Singing and drawing from a young age, she went on to study photography in high school and then graduated from NATFA with a Bachelor’s Degree in Drama Theatre Acting. In recent years, she has been gaining popularity and earning people’s love while pushing a new and alternative sound untypical for Bulgaria’s current musical scene. On the verge of releasing her debut album, she is talking to us about her time during quarantine, the future of music, and… well, her ego trip.
1. How have you been coping as an artist (and also just as an individual) during the pandemic?
I’ve definitely had both ups and downs. Sometimes I feel very, very depressed and I don’t want to do anything, but other times I really like having these more casual and chill sort of days. I really miss being on stage, and I really miss going places. I’m scared of the possibility that nothing will be the same anymore… That terrifies me. But at the same time, I can see a kind of renaissance after all this. I believe that there will be more space for artists like me who are different in their field, especially here in Bulgaria.
2. How do you imagine the future of music?
I imagine that we are the future of music. Everything that we are doing right now with our computers, and with recording street sounds or anything else we like. The freedom to take whatever, sample it, and put it in your song — that’s amazing. I am so excited about the many possibilities there are. We can make new music out of recycled sounds! I’m also excited about having a band and playing music together in the “old” way. I think the future of music lies somewhere in the middle — a song that you can play with regular instruments and your natural voice, while the final production is still interesting and taking advantage of all the new features that are available for us to use.
3. How do you feel about concerts and events going online?
I hate that and I think it should be illegal. They should stop it with an order. [laughs] I’ve done two online concerts and I regret it a little bit, to be honest with you… It went well, but I feel like I gave away an experience that you can only truly feel if you go see somebody live. When I can’t see my audience and interact with people in person, I can’t receive their energy. I need their energy if I want to deliver an exciting performance. Doing a virtual concert — that’s like having sex with your clothes on. [laughs]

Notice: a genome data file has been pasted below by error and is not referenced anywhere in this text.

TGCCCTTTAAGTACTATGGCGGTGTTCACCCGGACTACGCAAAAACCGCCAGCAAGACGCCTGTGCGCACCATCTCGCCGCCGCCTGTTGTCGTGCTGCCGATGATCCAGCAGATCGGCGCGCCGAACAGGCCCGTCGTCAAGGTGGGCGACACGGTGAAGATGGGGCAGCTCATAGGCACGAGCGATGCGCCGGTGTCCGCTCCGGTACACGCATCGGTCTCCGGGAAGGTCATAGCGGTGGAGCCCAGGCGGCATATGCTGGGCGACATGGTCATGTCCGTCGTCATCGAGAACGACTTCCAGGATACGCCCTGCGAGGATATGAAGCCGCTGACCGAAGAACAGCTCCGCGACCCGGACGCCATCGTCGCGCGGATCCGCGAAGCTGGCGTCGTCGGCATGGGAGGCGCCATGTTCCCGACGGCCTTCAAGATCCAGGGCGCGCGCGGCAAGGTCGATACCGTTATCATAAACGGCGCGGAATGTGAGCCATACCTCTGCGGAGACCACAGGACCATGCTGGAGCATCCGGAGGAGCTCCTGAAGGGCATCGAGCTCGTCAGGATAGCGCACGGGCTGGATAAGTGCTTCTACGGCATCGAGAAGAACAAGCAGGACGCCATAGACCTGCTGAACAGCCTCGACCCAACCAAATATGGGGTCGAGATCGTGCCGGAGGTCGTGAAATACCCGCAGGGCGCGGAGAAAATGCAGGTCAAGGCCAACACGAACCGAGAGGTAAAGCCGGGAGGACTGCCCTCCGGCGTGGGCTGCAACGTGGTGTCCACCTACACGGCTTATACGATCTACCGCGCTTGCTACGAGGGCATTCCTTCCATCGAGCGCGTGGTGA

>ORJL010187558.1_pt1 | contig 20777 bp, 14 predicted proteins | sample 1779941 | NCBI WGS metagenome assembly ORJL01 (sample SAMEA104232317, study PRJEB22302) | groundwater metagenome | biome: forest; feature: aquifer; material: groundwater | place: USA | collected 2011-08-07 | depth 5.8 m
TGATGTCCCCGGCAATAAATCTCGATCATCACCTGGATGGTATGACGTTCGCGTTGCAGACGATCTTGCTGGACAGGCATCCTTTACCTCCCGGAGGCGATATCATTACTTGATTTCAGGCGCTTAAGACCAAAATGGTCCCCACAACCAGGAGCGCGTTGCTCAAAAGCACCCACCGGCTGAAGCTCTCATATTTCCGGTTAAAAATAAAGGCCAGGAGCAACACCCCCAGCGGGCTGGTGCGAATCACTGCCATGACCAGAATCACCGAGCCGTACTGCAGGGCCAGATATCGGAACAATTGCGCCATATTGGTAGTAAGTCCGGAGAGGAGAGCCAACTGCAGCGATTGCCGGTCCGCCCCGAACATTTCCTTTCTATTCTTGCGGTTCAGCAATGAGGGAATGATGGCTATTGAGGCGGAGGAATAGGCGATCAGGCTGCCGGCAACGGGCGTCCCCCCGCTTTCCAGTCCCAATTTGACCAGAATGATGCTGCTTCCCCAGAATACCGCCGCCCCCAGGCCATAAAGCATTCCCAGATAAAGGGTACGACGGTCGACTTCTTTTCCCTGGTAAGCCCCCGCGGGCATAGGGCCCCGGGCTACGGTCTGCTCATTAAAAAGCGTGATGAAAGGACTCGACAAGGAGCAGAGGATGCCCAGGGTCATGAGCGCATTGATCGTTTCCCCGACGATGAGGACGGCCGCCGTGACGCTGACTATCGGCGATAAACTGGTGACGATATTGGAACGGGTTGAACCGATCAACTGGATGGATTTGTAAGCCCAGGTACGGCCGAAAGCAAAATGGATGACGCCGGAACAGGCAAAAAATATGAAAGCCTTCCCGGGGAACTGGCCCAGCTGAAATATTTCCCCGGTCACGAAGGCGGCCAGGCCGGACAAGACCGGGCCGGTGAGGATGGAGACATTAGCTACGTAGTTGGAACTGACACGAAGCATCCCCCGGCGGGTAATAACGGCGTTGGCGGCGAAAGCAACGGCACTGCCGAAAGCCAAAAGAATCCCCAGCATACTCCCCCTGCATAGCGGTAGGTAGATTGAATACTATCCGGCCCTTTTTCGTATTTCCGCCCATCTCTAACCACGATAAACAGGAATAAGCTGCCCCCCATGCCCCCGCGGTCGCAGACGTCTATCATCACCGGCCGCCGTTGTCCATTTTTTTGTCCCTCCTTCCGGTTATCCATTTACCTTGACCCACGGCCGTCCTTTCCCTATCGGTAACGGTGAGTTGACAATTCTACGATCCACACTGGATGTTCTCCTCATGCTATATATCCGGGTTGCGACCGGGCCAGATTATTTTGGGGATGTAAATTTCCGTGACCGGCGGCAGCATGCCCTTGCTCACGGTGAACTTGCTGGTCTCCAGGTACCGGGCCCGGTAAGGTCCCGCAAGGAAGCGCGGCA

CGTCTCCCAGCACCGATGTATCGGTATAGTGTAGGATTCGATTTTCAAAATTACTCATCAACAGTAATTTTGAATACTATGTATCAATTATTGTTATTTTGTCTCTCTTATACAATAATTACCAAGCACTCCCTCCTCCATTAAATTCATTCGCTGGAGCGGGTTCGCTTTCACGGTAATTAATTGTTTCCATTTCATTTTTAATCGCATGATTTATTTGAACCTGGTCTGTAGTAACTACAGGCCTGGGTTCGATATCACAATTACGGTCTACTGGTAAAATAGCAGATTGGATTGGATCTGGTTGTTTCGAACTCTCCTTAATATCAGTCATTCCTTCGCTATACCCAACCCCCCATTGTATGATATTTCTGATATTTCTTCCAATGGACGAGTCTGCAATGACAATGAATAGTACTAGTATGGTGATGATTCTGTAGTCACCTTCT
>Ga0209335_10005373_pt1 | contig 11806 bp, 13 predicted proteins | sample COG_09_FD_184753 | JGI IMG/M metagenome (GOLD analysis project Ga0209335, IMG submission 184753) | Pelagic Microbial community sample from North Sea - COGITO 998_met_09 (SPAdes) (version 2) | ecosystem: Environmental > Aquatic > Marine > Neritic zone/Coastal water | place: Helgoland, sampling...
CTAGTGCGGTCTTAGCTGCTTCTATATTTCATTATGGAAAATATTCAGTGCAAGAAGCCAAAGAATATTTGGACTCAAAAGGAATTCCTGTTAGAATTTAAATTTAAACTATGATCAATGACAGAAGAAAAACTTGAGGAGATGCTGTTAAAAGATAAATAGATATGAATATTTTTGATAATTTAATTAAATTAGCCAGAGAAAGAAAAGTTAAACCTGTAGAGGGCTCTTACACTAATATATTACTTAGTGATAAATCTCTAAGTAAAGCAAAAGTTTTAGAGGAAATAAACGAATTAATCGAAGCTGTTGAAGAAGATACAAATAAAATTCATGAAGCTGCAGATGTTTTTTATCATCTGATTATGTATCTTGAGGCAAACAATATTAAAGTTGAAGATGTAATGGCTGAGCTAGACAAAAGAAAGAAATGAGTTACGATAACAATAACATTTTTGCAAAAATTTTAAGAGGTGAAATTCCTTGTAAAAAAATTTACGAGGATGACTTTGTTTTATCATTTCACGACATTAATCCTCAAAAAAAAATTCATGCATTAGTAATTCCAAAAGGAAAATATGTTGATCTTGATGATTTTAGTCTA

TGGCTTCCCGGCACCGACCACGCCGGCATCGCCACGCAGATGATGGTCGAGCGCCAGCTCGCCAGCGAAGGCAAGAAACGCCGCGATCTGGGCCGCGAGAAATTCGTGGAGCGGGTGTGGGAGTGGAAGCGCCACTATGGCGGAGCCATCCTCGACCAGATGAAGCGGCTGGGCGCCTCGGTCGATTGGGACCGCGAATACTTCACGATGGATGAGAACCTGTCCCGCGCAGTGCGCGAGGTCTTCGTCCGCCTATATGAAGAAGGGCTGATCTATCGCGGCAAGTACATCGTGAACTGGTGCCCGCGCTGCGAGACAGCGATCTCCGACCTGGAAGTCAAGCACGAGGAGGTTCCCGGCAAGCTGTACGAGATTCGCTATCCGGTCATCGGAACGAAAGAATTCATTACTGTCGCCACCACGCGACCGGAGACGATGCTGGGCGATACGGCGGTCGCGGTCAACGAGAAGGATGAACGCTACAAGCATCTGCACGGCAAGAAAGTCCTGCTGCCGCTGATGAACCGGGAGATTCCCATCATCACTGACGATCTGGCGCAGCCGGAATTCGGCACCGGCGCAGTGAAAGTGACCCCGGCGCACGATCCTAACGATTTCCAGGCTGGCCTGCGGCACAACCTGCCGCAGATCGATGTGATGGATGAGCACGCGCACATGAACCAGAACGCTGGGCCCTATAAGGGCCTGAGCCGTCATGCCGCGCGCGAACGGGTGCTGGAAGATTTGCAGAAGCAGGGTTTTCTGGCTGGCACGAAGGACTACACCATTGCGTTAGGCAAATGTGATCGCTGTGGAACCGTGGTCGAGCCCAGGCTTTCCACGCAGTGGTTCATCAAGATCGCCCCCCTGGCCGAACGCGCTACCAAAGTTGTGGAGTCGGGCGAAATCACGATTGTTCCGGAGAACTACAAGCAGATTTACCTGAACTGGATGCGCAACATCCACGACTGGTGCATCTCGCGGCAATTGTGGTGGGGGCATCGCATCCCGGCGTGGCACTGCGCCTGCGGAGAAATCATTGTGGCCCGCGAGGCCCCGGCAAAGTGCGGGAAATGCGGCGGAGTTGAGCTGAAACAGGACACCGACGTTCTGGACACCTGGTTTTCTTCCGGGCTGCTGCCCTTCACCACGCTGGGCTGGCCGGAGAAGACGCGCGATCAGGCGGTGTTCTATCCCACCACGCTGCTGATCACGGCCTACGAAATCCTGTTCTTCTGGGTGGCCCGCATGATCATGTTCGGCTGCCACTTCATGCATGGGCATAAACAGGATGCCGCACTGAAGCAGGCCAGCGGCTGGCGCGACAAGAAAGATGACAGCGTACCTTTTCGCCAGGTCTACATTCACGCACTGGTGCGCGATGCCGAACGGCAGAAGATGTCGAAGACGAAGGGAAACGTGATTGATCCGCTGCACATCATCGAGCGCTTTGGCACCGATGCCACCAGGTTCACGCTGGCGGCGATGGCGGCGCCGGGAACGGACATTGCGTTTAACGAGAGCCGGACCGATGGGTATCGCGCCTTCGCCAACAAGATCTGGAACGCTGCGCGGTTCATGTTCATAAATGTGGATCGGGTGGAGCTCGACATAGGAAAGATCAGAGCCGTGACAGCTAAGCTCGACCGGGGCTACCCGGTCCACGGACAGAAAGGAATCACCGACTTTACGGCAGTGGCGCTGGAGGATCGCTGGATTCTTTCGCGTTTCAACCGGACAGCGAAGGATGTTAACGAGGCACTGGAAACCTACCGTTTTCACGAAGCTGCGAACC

4. You are almost ready with your debut album called “EGOTRIP.” The launch party was going to take place on 11/11, but with the current situation, it has, unfortunately, been postponed indefinitely. How do you feel about this? Is there a new plan for the release of “EGOTRIP”?
I’m very confused. This album has been trying to come out of my belly for more than a year now. Now we actually postponed it for the second time. But we finally have an official release date and it’s December 6! Watch out on all platforms and please take an hour to listen to the whole album on some good speakers if you can. I love the album actually, even if no one else does… I’d still love it. [laughs]
5. What do you want your audience to experience with “EGOTRIP”? What messages or feelings are you trying to convey with your work?
I would love it if the album provokes people to ask themselves questions. I want us all to look deep into ourselves and to try and see ourselves from a different perspective. If someone is facing some struggles, I’d like to encourage them to wonder and to think about the root of their issues or struggles.
I’ve been making this album for the past 2 years, and it has helped me tremendously to create this type of relationship with myself. Every time I have some sort of problem, I am trying my best to pinpoint its source. I guess my album has a lot to do with mental health. But there are many other important topics too… Love, alcohol, our obsession with our phones and social media, our lack of belief in ourselves, and the fact that we’re constantly questioning every step that we take.